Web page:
Still an apprentice. We are pulling what’s left of the curtain wall down from the church peak. It’s 3 storeys up and the caulking finally yields to the journeyman’s crowbar. The framing falls down 7 or 8 feet, landing on our scaffolding and I am hanging off the edge of the platform wrapped around the piece of metal in a death grip. For the rest of the day I crawl around up there, too afraid to stand.

Continue reading

The Sump Pump and the Spring Thaw


My sump pump has been running a fair bit lately with the spring thaw well underway. All that freezing rain last week and then this week’s 24 hour rainstorm has saturated the ground which is also in the process of thawing out. My very old house is not unlike new houses since I too have a sump pump. These are installed in new homes as a preventative against water penetration and as remediation in old homes such as mine. The system consists of perforated piping (called weeping tile) on the outside of the foundation that directs ground water to a sump, which is a shallow pit in the basement that collects the water. The sump pump sits in the sump and periodically empties this water to the outside of the home. Maintaining the pump is essential for having a dry basement. I’ve experienced two floods, once from a power failure and the other time from a blocked float. Luckily my basement is unfinished and the damage was minimal. However, several people I know have had major damage from a sump pump failure. Rehabilitation could easily cost a homeowner $20,000 plus.

You might be wondering why weeping tile, a sump and a sump pump are needed especially in new homes and the answer may surprise you especially if you are middle aged like me. In my era, growing up, homes didn’t have sump pumps because builders believed they could make a water tight foundation. This hasn’t stood the test of time and all foundations will eventually crack and leak. Weeping tile installed during construction is a dirt cheap preventative compared to digging up an entire foundation to add waterproofing when the basement starts to leak. When my house was built in 1889 it was a given that basements leaked and no one actually used the space for anything either. At some later point long ago, weeping tile and a sump were installed at a very heavy cost to the owner, probably in the 1950’s from what I can tell.

Your sump pump has to work extra hard if you live in an area with a high water table, or have soil with poor drainage such as the clay that is quite common in Waterloo region. Ground water simply wants to go wherever it can, running as water does, from high places to low. Getting the water to run away from the foundation is the weeping tile’s job since it sits lower than your basement walls, but there is another way to get that water away from the foundation that doesn’t break the bank.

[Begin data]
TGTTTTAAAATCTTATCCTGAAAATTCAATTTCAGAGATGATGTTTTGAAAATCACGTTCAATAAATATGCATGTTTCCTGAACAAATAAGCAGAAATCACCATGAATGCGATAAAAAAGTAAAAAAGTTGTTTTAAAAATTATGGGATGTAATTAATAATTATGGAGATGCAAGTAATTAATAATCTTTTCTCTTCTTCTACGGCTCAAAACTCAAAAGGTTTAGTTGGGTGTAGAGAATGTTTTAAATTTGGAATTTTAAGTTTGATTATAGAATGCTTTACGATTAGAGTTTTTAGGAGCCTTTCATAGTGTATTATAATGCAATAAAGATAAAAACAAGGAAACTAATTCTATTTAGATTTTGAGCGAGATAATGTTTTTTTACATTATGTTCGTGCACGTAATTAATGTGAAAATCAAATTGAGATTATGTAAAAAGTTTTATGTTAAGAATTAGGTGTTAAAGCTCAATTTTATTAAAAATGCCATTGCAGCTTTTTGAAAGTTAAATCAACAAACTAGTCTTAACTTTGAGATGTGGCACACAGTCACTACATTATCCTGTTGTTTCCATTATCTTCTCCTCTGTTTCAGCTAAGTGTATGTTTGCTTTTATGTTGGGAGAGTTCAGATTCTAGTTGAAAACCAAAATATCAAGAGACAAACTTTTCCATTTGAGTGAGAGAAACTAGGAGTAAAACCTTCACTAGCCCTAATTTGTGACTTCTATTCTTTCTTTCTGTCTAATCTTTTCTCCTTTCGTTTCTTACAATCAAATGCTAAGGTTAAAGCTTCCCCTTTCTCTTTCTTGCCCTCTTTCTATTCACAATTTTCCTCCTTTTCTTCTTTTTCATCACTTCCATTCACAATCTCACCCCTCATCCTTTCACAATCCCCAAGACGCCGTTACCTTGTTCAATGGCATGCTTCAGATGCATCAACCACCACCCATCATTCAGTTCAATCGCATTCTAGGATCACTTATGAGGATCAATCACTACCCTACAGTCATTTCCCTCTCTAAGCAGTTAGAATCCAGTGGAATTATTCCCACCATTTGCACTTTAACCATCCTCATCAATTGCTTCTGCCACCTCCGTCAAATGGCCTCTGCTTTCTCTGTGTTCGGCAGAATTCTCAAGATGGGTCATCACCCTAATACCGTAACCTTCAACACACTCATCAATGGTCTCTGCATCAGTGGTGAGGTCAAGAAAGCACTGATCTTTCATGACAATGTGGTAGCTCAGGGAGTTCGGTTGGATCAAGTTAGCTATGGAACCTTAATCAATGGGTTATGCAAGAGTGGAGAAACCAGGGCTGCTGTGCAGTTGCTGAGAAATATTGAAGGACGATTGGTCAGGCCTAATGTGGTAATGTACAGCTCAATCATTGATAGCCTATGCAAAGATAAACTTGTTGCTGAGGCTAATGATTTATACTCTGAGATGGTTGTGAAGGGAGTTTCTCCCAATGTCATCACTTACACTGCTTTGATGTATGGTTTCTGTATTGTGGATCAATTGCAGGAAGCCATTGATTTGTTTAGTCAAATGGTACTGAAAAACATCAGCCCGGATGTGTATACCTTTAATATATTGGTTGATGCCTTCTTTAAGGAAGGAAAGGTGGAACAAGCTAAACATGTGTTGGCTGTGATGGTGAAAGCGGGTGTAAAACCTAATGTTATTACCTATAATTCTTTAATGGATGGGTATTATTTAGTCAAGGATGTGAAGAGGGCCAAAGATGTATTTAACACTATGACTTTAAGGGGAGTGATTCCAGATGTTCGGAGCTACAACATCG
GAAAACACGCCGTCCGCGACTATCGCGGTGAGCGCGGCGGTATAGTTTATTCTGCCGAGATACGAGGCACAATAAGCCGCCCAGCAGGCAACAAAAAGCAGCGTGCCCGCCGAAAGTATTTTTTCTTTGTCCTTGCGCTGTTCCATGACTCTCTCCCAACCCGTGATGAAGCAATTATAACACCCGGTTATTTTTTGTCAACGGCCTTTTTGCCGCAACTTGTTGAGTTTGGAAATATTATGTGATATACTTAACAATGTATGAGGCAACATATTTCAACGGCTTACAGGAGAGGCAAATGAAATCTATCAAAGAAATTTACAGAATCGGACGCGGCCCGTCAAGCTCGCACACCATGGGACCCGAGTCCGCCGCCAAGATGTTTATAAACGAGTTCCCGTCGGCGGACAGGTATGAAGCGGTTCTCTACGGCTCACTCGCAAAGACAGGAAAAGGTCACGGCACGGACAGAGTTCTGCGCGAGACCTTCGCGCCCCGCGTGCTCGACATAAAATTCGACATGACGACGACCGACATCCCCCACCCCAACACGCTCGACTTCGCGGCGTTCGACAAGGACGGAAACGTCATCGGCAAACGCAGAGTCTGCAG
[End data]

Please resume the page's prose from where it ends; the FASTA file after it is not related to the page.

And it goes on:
only 15 feet to fill in...

only 15 feet to fill in…

What if rain water never gets to your foundation because you’ve collected it and sent it away even before it hits the dirt? Get your downspouts away from your house, and preferably as far as possible. A couple of years back I dug drainage piping for my eaves-troughs a good 20 or 30 feet from my house because part of my 1889 foundation hadn’t been bone dry in many years. Prior to my hard work, the spring thaw and heavy thunder storms would often mean a wet laundry room, (the laundry room doesn’t have weeping tile installed) and I’m super happy my solution didn’t mean breaking the bank, or breaking my back. My sump pump comes on maybe a quarter of the time it used to, although it has been working hard dealing with the spring thaw this week. It never comes on anymore during thunderstorms and doesn’t come on at all during the fall like it used to.

Seriously, fellow home owners, if you’ve got the room get your eaves-trough downspouts away from your house, as even ten feet makes a huge difference, and don’t forget to check and maintain your sump pump, preferably before the next rainstorm.

CBC published a story a few days after I posted this: CBC on sump pumps

Winter is coming……

Yes, winter IS coming, for GOT (Game of Thrones) fans and home owners alike. While I am quite happily awaiting the arrival of monsters and the demise of more of my favourite characters in season 5, I am definitely dreading another Canadian winter, especially if it is anything like the last one.

For me winter is hibernation and there is so much to do beforehand. That ‘to do’ list seems to get longer as one ages and I wonder if this is because I am ageing, my house is ageing, stuff isn’t as well made as it once was, or I have too much crap. The answer is some combination no doubt, plus some other factors I haven’t even considered. Maybe it’s because my ‘holidays’ aren’t, as I’m always fixing stuff and putting out fires so to speak, leaving me tired instead of refreshed when I return to work.

Oddly enough when bad stuff happens it usually happens at the ‘right’ time so that I can deal with it. Last week was a classic example: I’m two days into my holiday sitting at the computer when I hear water dripping from my left. It takes a minute or two for it to register and I get up to investigate only to find water dripping from my kitchen ceiling. Long story short, 10 feet of 60 year old copper drain pipe had rotted out coming from the sink in our main bathroom. The girls were washing up in the sink using lots of water as girls seem to do, which saturated the plaster below the leak enough to drip through. Why did this happen on the 1st Sunday of my holiday instead of the last? ‘Lucky’, I guess and I had several days work ahead to make things right. The plumbing is fine now but the holes I busted out of the ceiling to gain access still need to be mended. In the meantime I had/have other things on the list that need my attention more. Continue reading